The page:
Does heart disease differ between men and women?

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Dr. Theodore D. Richards, MD
Cardiologist (Heart Specialist)

Women are more likely to have subtle heart attack symptoms than men. While chest pain and shortness of breath can apply to both men and women, women are much more likely to demonstrate unusual symptoms like indigestion, abdominal pain, back pain, weakness, vomiting and in some cases, flu-like symptoms.

Dr. Tseday Sirak, MD
Cardiologist (Heart Specialist)

Tseday Sirak, MD, from StoneSprings Hospital Center, says that women usually experience atypical symptoms of heart disease, while men will feel classic chest pain. Learn more in this video.

Dr. Amin M. Manuchehry, MD
Interventional Cardiologist

Heart disease affects women and men differently, particularly the symptoms and time of onset. Watch Amin Manuchehry, MD, of Good Samaritan Hospital, explain the differences.

Dr. John F. Canales, MD
Interventional Cardiologist

Some believe heart disease only affects men, but it's actually the number one killer in women, says John Calanes, MD, with Northeast Methodist Hospital. In this video, he discusses the importance of educating the community on heart disease.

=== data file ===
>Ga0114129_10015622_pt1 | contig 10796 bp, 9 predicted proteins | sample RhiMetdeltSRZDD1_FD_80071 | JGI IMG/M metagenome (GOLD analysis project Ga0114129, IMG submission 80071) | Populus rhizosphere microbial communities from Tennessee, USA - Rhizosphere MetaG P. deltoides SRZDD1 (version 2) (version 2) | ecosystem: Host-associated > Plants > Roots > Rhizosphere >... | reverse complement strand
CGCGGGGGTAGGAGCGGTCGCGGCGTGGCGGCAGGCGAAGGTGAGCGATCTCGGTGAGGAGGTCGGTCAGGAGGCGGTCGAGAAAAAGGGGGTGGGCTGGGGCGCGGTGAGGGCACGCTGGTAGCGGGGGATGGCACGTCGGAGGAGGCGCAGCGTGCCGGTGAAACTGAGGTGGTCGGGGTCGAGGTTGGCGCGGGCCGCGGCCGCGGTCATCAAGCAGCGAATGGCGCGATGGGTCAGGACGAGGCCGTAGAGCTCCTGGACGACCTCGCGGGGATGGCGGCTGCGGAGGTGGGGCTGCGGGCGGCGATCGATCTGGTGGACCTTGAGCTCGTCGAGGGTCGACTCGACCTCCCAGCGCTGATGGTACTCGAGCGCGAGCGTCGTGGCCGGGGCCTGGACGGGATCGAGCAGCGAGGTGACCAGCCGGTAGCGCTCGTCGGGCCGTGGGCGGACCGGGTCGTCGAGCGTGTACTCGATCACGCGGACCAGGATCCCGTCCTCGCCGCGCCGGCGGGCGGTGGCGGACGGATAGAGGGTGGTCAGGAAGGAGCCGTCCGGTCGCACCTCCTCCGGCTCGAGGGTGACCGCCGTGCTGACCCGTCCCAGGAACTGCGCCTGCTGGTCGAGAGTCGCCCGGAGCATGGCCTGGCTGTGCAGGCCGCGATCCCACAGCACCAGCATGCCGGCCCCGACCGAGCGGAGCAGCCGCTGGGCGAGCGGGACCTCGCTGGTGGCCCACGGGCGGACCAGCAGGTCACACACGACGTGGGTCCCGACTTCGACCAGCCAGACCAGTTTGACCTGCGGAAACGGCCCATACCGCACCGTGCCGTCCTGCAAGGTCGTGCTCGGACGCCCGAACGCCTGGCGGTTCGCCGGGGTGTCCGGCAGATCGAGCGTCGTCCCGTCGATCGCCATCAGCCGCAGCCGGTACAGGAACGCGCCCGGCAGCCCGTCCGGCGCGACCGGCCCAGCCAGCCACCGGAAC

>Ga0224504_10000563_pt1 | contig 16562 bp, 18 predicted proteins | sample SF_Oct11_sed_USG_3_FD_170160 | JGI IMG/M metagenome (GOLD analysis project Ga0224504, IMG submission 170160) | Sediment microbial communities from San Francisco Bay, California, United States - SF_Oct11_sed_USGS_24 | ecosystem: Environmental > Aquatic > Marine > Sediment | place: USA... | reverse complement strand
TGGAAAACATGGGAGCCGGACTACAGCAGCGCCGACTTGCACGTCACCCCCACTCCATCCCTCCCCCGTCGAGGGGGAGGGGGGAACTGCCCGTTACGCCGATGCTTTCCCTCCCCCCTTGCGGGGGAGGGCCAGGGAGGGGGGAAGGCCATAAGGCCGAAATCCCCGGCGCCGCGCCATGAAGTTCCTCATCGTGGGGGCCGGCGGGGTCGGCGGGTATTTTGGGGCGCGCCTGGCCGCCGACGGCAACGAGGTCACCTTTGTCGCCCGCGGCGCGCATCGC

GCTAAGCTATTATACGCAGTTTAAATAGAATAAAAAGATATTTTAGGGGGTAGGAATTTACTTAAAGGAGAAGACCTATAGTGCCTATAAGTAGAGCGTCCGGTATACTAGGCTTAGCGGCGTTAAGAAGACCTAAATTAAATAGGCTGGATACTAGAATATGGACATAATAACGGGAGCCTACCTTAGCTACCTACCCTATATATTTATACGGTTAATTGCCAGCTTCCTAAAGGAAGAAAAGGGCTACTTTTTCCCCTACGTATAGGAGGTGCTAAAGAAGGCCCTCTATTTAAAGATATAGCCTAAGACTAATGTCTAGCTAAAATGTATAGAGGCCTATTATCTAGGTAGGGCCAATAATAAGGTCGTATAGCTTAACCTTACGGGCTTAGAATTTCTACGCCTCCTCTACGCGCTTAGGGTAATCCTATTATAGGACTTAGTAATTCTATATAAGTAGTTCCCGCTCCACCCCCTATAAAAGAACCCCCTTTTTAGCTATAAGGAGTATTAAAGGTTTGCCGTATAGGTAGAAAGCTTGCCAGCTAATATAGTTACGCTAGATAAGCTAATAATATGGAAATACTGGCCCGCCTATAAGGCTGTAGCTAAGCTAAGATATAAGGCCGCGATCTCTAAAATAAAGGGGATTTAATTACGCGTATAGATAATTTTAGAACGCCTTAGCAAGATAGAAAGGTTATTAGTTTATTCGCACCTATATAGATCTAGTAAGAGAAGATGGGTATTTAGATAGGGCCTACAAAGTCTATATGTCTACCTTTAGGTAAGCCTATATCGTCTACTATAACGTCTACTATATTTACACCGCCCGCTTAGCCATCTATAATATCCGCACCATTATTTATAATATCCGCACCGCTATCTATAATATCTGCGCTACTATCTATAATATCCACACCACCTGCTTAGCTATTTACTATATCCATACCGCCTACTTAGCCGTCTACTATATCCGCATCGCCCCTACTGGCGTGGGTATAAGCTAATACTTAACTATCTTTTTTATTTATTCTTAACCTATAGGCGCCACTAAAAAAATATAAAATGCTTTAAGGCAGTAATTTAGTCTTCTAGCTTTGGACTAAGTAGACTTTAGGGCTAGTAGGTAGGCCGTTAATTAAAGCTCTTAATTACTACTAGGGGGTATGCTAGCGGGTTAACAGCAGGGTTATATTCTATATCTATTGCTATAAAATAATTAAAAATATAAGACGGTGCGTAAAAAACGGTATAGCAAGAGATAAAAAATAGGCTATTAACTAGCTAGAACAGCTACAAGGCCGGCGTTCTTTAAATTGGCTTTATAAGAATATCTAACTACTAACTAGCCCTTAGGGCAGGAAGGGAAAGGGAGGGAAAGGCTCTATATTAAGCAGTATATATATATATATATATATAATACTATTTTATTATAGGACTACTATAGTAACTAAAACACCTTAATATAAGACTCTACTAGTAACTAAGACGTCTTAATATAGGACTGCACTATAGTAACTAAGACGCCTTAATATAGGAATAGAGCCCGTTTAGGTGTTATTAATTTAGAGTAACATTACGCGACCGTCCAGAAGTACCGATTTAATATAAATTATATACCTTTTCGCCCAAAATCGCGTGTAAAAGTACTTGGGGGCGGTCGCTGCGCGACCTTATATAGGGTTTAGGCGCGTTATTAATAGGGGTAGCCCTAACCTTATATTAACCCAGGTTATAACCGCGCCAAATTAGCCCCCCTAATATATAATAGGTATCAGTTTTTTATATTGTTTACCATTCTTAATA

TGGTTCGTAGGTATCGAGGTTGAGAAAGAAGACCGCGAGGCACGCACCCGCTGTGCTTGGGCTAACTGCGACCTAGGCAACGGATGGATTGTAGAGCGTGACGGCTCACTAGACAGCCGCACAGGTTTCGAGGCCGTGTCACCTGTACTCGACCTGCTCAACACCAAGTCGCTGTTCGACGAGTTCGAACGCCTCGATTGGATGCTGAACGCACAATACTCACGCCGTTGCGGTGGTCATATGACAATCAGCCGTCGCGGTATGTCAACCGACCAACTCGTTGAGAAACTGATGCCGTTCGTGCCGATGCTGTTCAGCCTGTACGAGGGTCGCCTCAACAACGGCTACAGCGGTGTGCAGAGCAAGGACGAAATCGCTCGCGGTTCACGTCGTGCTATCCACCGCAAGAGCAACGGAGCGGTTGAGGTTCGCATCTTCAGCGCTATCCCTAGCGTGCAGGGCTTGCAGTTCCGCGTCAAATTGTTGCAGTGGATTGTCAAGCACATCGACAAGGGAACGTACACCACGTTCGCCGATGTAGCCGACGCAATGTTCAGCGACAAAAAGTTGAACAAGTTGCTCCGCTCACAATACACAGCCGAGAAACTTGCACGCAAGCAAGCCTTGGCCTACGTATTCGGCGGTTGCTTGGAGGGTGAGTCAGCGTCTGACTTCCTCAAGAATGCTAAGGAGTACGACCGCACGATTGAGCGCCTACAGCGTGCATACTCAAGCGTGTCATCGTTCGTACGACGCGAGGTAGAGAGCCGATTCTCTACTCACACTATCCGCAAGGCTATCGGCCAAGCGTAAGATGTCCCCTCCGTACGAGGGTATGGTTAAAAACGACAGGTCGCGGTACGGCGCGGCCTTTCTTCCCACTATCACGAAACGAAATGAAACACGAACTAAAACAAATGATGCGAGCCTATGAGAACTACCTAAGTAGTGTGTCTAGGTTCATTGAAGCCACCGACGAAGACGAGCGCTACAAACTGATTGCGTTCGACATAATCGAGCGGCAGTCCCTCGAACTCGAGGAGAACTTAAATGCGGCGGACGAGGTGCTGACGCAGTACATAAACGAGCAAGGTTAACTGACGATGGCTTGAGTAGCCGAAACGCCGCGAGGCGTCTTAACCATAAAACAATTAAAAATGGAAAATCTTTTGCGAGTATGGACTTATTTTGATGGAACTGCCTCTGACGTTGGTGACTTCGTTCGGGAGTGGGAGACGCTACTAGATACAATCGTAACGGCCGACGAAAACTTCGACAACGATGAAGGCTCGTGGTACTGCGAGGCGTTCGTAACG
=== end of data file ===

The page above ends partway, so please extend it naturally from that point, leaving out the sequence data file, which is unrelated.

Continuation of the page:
Dr. Rachel P. Sosland, MD
Cardiologist (Heart Specialist)

Heart disease differs between men and women. Often heart disease can present later in women than in men, but is still the major cause of death in women. The risk of heart disease in women is often underestimated due to the misperception that females are protected against heart disease. The under-recognition of heart disease and differences in clinical presentation in women lead to less aggressive treatment strategies and a lower representation of women in clinical trials. Women are not always self-aware of their risk and don’t always identify their risk factors which if better treated would lead to better prevention of cardiovascular events.

Dr. Navid Kazemi, MD
Cardiologist (Heart Specialist)

Watch as Navid Kazemi, MD, a cardiologist at MountainView Hospital, explains how heart disease risks differ between the genders—and how lifestyle trends are radically changing those risks. 

Dr. Jorge A. Alvarez, MD
Interventional Cardiologist

The cause of heart disease between men and women is the same, but women can have their own unique symptoms. In this video Jorge Alvarez, MD, interventional cardiologist at Methodist Hospital, explains.

Saint Agnes Medical Center
Administration Specialist

Heart disease can take different forms in men and women. Diastolic heart failure (a decline in the performance of one or both ventricles, which pump blood) is more common to women. This is different in men, where the leading cause of heart disease is clogged arteries. Symptoms of cardiac problems also can be different for each gender. Men tend to present with the classic symptoms of chest pain or some kind of central chest discomfort. Women can also experience chest pain but might just have extreme weakness or fatigue, along with nausea and shortness of breath.